The phrase “Brexit means Brexit” epitomises a political farce of the highest magnitude, as no-one, not least Jean-Claude Juncker, knows what Britain ‘leaving’ the European Union will look like.
Brexit could mean leaving the single market altogether, halting involvement with the Customs Union, or even withdrawing from the jurisdiction of the European Court of Justice. No-one knows yet.
An equally fatuous assumption in the Prime Minister’s Dementia Challenge, where the Prime Minister in question was David Cameron, was that ‘dementia means dementia’.
In a world where the CEO of a dementia charity would now become the most influential person in dementia, not a hardworking FY2 grade working in an overloaded memory clinic in a large teaching hospital, dementia was reborne as a lucrative brand and industry.
The boon to PR agencies and marketing gurus was not felt by the managed decline of social care and social work, to all extent airbrushed from all policy documents on dementia from the current administration of the UK.
The systematised demise of health and social care systems, where experts were valued not rubbished, ran in parallel with the assumption that ‘there is no magic tree’. But as Noami Klein of ‘shock doctrine’ fame correctly pointed out on the Andrew Marr Show this morning, this myth was well and truly busted with the multi-billion pound recapitalisation of the banks after the global financial crash.
Whatever the ‘divorce bill’ for the European Union, we’ll pay it. But – to pay the workforce properly to optimise care and to prevent burnout, hmmm… “Cost neutral” dementia friendly communities, with dementia-friendly mail-order catalogues and obliteration of the supply of social housing, could easily pick up the pieces.
The pathway of top directors in dementia charities and social enterprises earning lucrative salaries in the dementia industry is deliverable only if some volunteers with dementia act as ambassadors with their travel expenses. There’s no money left for social work or social care, or for nurses, in Lewisham, but there is miraculously money for research and development in a California-based Pharma start-up.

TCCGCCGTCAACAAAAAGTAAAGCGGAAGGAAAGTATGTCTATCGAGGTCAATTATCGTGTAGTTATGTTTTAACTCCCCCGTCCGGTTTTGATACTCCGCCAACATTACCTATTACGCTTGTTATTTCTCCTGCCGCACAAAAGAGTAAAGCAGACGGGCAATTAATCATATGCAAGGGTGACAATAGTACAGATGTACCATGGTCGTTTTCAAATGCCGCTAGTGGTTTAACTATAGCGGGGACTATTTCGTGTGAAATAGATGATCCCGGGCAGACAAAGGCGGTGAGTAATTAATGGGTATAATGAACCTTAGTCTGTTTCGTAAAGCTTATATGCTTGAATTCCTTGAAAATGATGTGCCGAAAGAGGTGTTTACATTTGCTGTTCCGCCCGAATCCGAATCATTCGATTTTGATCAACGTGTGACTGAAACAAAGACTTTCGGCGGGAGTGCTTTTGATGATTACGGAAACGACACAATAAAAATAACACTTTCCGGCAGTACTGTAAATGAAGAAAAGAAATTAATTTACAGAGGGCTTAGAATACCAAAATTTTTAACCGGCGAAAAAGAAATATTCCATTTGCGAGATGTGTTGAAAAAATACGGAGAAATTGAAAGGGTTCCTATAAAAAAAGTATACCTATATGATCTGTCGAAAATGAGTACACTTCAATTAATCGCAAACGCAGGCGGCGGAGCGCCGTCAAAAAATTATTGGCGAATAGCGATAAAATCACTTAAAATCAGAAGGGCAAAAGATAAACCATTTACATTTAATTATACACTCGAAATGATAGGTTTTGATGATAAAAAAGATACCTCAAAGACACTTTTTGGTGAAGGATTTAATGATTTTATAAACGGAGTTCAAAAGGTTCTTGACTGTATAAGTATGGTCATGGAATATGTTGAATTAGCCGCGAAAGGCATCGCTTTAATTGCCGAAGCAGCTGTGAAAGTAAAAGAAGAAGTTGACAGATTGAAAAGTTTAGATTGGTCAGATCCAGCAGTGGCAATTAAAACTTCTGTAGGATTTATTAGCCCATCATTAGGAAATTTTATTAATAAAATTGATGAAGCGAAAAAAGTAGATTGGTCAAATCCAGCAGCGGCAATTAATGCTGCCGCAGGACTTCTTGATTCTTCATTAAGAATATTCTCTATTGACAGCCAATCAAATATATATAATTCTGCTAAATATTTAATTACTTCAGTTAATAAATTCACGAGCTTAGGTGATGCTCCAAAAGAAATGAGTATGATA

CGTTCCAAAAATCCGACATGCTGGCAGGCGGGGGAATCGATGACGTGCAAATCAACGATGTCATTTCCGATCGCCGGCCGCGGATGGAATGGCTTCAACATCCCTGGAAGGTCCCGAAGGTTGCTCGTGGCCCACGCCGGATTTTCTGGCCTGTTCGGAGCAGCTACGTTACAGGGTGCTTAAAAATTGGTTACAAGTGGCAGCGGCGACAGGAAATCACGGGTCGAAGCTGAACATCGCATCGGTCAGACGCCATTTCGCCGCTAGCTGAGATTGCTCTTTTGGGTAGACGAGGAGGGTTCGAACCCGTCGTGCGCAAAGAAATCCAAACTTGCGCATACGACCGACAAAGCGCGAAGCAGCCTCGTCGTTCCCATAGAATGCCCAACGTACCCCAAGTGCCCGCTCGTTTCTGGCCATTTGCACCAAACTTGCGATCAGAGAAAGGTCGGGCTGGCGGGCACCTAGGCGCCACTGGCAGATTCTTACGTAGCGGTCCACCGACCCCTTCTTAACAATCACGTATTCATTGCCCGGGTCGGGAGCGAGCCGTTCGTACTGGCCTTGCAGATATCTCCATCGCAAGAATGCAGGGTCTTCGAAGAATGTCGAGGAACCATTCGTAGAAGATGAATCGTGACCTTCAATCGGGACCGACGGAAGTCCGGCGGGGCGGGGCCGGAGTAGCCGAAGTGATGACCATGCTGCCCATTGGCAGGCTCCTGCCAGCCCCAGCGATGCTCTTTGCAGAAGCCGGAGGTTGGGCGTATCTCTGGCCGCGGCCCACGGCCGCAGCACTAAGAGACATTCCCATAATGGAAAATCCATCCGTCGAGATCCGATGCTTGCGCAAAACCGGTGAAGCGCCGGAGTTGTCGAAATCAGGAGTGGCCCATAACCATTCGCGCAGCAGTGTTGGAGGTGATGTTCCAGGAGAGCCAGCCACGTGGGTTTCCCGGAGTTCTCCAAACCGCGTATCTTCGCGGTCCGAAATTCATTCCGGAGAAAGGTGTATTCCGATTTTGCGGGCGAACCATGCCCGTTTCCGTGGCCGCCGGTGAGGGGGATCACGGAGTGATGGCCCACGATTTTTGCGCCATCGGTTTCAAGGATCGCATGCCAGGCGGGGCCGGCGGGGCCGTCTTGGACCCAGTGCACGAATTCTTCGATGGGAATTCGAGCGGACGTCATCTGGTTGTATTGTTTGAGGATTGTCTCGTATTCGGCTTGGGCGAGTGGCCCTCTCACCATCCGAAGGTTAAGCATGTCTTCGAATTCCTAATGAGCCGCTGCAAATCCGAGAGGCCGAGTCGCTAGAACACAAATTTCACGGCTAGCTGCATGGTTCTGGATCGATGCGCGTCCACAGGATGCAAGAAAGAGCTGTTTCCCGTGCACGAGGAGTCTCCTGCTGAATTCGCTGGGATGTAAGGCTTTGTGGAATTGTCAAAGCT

It would then become all too uncommon for specialists in dementia to get routinely omitted from discussions or conferences on dementia, with engagement officers and ambassadors ‘too busy’ networking or promoting their charities and social enterprises to talk to clinicians or practitioners working daily in dementia care.
Like there are a hundred and one permutations to leave the European Union, there are over a hundred different causes of dementia. The idea that GPs could simply ask ‘have you had memory problems?’ to diagnose dementia was sadly a bit of fake news which took hold after the Prime Minister’s Dementia Challenge.
Every clinician with competence in dementia knew that the visual hallucinations in Lewy body dementia or the profound behavioural changes in frontal dementia would not easily get caught by this particular working definition of dementia, however good the marketing of young onset dementia charities.
“Virtue signalling” from dementia charity never has had it so good: loosely defined as “many people say or write things to indicate that they are virtuous”. So, intergenerational dementia might mean sitting together in a heavily branded “dementia friendly church” or teaching 3 year olds how to diagnose dementia in primary school (when senior clinicians have been inexplicably failing for decades), not asking very high-income youngsters to pay their taxes.
Of course, given the actual complexity of dementia, it is indeed impossible to talk convincingly of a single cure for dementia, even if the refashioning of existant drugs such as trazodone might be hyped up as the brand new cure somewhat beyond reasonable expectation.
But it is this promise of the bright future for dementia, for a ‘world without dementia’ or ‘ending dementia’ as espoused by large charities, which is the promised land. Meanwhile, one is encouraged to right to be resentful to pump money into promoting health and social care, in much the same way you should get rightfully get angry at paying your subsidies to the European Union.
Bring on the ‘twiddlemuffs’ and the audio playlists to improve the wellbeing of everyone with dementia. As far as I feel, the cure for dementia was a lie so large it should have been put on the side of a bus, but this is a world where anything goes, including reinforcing tower blocks with combustible cladding to give people council tax rebates.